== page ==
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Hi all - I'm new here and wasn't sure where to post this...here's my question:

My son will be one year old on July 12th. Since he started eating solid foods (from about 5 mos.), he's had chronic diarrhea. The thing is, this is his only 'symptom'. He eats like a horse, has been steadily gaining weight and is not in any kind of abdominal distress. His poop is another story - totally gross blow outs. Like, I had to buy vinyl undies to contain his diapers overnight after deciding I couldn't deal with having to wash his all crib bedding every morning (we're talking poop EVERYWHERE). We first tried cutting out dairy & eggs, but that didn't make a difference. Then my doctor suggested a wheat allergy, so for the past month or so, we've been on a WF/gluten-free diet and lo and behold, HE HAS SOLID POOPS! I hate to be so excited about a turd, but seriously, if you'd seen what it looked like before and after, you'd be excited too! So basically I'm wondering if it's possible for him to have Celiac disease, but to have it only manifest as chronic diarrhea without any of the malnutrition issues. Any ideas? Thanks!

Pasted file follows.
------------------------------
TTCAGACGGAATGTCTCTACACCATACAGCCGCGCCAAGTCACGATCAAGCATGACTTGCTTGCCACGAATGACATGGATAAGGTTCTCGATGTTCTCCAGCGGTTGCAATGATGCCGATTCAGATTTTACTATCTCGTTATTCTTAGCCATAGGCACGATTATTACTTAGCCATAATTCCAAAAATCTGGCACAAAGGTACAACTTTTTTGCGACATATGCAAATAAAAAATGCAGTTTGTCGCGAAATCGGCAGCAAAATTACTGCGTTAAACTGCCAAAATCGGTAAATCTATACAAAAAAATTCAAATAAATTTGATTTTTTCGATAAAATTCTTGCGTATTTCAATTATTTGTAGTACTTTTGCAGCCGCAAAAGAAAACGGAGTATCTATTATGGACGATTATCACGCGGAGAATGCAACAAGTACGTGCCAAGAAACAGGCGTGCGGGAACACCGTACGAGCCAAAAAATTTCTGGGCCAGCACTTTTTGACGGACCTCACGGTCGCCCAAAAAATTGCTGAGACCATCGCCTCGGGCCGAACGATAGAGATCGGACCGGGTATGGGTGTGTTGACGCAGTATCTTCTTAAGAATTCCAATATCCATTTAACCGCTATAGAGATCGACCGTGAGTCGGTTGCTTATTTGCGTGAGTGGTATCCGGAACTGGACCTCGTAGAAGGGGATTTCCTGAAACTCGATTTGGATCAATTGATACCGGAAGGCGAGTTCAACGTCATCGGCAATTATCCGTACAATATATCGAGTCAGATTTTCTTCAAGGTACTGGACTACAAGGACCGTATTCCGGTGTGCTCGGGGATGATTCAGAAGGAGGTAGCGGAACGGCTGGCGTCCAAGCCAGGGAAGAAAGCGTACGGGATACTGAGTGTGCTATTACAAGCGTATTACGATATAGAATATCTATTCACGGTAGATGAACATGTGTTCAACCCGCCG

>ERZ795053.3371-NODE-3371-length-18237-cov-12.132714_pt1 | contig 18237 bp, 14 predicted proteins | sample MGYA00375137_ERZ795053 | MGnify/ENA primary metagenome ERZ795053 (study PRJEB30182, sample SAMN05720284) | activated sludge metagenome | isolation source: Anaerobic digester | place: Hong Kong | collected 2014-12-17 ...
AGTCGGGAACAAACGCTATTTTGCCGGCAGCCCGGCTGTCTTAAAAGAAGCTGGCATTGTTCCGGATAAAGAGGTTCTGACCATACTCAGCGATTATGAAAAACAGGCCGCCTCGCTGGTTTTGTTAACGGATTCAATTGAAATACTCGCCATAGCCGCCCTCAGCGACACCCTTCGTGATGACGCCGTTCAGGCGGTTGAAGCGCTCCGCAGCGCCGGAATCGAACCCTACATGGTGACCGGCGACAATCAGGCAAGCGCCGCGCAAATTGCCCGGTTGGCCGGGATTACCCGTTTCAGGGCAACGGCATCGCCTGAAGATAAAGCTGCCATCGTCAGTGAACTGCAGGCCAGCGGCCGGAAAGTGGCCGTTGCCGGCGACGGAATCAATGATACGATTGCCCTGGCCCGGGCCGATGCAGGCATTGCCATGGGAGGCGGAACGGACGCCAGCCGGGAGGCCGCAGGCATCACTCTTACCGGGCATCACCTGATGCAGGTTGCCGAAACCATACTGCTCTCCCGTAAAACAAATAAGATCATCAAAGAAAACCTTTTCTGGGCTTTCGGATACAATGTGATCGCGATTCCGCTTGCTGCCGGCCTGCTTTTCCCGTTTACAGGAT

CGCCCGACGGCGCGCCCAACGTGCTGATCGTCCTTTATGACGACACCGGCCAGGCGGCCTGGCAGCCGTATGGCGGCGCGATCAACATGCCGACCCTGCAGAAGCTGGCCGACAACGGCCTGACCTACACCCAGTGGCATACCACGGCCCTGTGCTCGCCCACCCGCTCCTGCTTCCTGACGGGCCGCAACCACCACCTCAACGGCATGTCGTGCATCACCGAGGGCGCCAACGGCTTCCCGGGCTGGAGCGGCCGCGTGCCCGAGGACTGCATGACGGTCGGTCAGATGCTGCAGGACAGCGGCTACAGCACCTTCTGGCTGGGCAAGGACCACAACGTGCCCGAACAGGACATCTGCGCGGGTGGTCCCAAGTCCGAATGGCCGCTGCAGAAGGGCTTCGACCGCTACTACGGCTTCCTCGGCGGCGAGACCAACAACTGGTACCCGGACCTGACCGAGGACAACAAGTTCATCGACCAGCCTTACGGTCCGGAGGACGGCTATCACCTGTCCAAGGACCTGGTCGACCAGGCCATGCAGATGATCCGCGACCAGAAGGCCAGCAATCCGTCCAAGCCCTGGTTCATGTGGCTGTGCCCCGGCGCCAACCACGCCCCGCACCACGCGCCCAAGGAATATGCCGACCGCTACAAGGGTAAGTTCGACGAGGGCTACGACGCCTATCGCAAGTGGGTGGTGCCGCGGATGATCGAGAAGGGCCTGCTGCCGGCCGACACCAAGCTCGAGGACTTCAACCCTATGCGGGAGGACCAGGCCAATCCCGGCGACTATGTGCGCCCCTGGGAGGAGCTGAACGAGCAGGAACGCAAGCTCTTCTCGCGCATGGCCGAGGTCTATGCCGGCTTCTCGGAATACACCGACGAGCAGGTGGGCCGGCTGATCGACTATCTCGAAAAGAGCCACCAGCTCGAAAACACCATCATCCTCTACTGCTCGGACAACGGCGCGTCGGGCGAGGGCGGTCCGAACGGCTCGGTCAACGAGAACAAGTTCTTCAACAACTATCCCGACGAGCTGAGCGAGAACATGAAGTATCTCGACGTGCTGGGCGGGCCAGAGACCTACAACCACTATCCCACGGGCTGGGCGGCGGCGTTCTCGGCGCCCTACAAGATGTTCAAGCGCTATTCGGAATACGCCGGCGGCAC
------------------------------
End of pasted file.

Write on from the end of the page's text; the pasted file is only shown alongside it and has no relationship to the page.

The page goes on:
Sure sounds like it to me! I've just been diagnosed at the age of 50 but have had trouble with recurrent diarrhea since childhood... there are all sorts of symptoms, variations & combinations, & if the gluten free diet is helping, I'd say that's almost a dead certainty that he is at least gluten intolerant.

And this may be the one place on earth where almost everybody has gotten excited about a turd! You're in good company here!

Best of luck,

Leah

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Sounds like you have your answer. He may have a gluten intolerance and not full blown celiac, but both require a life long commitment to gluten free.

Welcome. :D You will find lots of people here who can help you.

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My son went through tons of test and was inconclusive for celiac. a diet trial is how we got our answer too. I'm glad he's doing better and you figured it out so young. My son was 3 before we did the diet trial. It was amazing at the response.

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Thanks for all your replies - I feel much better about the diet. For whatever reason, some people - friends even! - don't seem to believe there's a problem unless you have an "official" diagnosis...I mean, how much more "official" does gross yellow squirts vs. nice brown turds get? (sorry to be gross, but it's true!)